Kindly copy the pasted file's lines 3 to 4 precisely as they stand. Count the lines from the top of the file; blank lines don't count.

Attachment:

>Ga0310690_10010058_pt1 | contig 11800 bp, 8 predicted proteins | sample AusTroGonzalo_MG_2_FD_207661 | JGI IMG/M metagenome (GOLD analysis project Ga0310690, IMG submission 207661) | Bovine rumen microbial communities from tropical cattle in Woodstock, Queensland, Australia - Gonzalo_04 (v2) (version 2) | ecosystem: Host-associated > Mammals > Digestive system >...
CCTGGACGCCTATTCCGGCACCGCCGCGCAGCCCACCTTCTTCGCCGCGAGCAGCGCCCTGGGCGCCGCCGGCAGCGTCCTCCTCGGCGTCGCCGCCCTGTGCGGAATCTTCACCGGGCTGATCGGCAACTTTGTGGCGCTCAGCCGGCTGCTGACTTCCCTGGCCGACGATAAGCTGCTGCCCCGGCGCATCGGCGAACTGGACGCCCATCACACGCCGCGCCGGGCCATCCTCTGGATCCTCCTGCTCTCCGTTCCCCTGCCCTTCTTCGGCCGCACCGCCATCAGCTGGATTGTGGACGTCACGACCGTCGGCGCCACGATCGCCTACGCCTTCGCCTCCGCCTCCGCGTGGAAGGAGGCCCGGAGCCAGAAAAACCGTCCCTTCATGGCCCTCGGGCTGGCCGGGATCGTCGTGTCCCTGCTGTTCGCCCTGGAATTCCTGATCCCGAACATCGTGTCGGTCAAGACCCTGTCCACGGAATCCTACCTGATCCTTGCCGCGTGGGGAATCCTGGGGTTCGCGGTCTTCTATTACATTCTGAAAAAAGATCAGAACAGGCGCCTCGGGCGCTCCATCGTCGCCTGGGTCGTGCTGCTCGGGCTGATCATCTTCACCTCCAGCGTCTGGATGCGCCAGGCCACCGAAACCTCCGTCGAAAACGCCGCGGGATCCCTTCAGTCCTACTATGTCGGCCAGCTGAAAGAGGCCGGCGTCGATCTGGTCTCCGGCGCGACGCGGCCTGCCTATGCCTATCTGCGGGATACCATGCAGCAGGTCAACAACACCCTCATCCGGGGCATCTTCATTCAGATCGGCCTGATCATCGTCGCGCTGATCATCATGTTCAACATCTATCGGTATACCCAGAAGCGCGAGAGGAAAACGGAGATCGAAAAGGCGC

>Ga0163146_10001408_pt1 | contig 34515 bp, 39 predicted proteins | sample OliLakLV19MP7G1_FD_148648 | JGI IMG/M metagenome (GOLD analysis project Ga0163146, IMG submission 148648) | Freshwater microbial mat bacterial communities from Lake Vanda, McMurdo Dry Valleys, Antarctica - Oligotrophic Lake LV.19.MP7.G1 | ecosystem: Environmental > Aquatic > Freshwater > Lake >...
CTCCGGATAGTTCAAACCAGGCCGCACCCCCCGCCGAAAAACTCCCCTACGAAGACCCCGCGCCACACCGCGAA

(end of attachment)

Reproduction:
>Ga0163146_10001408_pt1 | contig 34515 bp, 39 predicted proteins | sample OliLakLV19MP7G1_FD_148648 | JGI IMG/M metagenome (GOLD analysis project Ga0163146, IMG submission 148648) | Freshwater microbial mat bacterial communities from Lake Vanda, McMurdo Dry Valleys, Antarctica - Oligotrophic Lake LV.19.MP7.G1 | ecosystem: Environmental > Aquatic > Freshwater > Lake >...
CTCCGGATAGTTCAAACCAGGCCGCACCCCCCGCCGAAAAACTCCCCTACGAAGACCCCGCGCCACACCGCGAA